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I read that Fully Homomorphic Encryption schemes are special case of Secure MPC in page no 3. Especially , generalization of two party computation problems stated by Yao

But is there any additional literature showing the connections of the same ?

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Really the connection is intrinsic. There is at least one other paper I know of that mentions it specifically, however. That is the SPDZ paper. The relevant quotes are below for your convenience.

Recently, another approach has become possible with the advent of Fully Homomorphic Encryption (FHE) by Gentry. In this approach all parties first encrypt their input under the FHE scheme; then they evaluate the desired function on the ciphertexts using the homomorphic properties, and finally they perform a distributed decryption on the final ciphertexts to get the results.


As a conceptual contribution we propose what we believe is "the right" way to use FHE/SHE for computationally efficient MPC, namely to use it for implementing a preprocessing phase.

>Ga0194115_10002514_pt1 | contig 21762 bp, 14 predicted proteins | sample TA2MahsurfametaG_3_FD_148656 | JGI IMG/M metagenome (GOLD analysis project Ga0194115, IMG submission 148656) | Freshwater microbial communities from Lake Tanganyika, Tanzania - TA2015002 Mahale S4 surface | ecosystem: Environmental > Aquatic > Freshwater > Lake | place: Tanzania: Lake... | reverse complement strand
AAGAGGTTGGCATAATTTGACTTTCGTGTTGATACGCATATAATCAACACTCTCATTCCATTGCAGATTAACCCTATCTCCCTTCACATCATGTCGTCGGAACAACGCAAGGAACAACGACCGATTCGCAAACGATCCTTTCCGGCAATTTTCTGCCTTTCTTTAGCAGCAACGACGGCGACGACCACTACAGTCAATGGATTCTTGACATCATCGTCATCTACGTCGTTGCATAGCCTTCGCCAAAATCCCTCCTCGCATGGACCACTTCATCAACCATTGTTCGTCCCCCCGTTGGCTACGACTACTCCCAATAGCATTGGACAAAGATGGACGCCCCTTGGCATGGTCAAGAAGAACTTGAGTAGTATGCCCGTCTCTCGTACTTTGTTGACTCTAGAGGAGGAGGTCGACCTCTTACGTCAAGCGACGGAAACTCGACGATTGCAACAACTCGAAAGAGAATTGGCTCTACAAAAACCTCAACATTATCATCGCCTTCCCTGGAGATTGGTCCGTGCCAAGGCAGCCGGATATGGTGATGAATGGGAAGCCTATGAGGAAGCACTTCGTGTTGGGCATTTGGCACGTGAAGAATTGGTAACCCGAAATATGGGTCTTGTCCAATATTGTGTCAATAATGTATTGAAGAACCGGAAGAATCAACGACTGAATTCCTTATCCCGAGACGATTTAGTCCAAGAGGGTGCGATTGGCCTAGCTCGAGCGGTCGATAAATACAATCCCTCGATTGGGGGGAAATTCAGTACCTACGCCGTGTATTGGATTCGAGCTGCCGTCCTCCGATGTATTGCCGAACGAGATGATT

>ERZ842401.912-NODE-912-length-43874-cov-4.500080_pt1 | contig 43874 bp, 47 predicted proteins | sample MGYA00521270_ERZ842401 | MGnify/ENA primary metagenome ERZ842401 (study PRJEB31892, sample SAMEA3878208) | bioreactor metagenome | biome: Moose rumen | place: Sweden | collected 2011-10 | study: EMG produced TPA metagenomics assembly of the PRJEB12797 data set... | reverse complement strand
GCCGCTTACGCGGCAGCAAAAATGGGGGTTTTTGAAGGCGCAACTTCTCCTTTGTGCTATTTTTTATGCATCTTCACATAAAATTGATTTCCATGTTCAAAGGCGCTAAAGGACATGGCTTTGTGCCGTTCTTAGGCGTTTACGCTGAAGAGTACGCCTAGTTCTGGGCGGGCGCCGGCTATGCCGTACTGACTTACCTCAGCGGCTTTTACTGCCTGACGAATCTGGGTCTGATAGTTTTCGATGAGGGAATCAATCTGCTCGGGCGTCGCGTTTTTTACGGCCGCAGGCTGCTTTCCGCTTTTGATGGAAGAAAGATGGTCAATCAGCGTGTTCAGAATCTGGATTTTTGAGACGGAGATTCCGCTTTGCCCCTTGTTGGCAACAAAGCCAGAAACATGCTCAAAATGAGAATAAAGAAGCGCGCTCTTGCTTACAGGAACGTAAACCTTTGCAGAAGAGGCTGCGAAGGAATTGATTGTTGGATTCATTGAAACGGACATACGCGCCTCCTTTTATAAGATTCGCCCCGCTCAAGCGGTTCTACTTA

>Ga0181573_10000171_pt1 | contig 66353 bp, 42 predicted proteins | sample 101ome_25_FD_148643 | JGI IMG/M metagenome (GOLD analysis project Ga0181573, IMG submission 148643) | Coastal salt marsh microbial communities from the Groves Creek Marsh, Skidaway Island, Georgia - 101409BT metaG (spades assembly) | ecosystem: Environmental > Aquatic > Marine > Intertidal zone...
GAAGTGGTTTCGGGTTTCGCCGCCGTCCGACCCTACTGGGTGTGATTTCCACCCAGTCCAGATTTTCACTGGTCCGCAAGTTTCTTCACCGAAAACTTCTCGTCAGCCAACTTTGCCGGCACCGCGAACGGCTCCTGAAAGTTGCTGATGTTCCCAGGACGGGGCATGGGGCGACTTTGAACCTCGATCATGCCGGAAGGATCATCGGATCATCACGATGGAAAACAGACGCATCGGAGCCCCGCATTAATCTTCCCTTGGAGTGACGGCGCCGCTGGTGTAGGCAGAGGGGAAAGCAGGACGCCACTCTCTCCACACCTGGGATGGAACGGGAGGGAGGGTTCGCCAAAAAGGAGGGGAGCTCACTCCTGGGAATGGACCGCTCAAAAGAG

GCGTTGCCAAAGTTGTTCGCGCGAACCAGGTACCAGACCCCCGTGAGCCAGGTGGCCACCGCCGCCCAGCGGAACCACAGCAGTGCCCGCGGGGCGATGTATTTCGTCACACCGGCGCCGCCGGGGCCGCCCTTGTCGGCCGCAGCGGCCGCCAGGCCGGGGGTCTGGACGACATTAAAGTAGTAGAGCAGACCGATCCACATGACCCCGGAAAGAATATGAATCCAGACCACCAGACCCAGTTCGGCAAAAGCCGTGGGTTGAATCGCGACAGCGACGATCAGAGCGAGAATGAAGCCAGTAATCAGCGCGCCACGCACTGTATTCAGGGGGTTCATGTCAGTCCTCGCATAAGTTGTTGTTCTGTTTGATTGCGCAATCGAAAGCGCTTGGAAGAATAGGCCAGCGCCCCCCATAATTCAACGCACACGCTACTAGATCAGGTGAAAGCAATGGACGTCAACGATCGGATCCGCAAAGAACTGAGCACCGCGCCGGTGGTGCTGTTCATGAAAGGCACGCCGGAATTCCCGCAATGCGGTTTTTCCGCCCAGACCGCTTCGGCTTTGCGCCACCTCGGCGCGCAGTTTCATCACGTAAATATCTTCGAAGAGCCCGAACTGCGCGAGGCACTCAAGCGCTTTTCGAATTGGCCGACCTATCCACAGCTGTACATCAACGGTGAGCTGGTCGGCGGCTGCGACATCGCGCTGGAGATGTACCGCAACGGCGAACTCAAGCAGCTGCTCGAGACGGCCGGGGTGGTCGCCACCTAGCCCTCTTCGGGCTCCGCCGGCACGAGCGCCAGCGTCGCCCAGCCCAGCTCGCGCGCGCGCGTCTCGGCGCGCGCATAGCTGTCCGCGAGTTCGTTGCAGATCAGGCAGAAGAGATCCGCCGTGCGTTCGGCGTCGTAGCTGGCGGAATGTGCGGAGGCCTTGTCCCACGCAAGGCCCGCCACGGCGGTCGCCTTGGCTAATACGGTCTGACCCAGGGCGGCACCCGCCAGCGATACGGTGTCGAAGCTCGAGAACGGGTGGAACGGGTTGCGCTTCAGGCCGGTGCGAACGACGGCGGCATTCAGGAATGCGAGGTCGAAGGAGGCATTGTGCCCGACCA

Just came across some newer research you might be interested in:

We present a computationally secure MPC protocol for threshold adversaries which is parametrized by a value L. When L=2 we obtain a classical form of MPC protocol in which interaction is required for multiplications, as L increases interaction is reduced in that one requires interaction only after computing a higher degree function. When L approaches infinity one obtains the FHE based protocol of Gentry, which requires no interaction. Thus one can trade communication for computation in a simple way.

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You've got the relationship a bit muddled. A scheme for fully homomorphic encryption can be used to perform secure multi-party computation (MPC). However, it's not a special case of MPC.

The connection is a standard elementary result, which I will summarize here. If you want to do secure multi-party computation, you can express the computation as a boolean circuit $C$, and you can easily transform any circuit so that it uses only AND gates and NOT gates. Then, it turns out that you can compute $C$ on encrypted data, if the data was encrypted using a fully homomorphic encryption scheme, using the following relationship: when working with $\{0,1\}$, AND can be done by multiplication ($x$ AND $y$ $ = xy$), and NOT can be done with addition (NOT($x$) $ = 1-x$). Since the fully homomorphic encryption lets you do addition, subtraction, and multiplication on encrypted values, it also lets you do NOT and AND on encrypted values, which is all you need to do secure multi-party computation.

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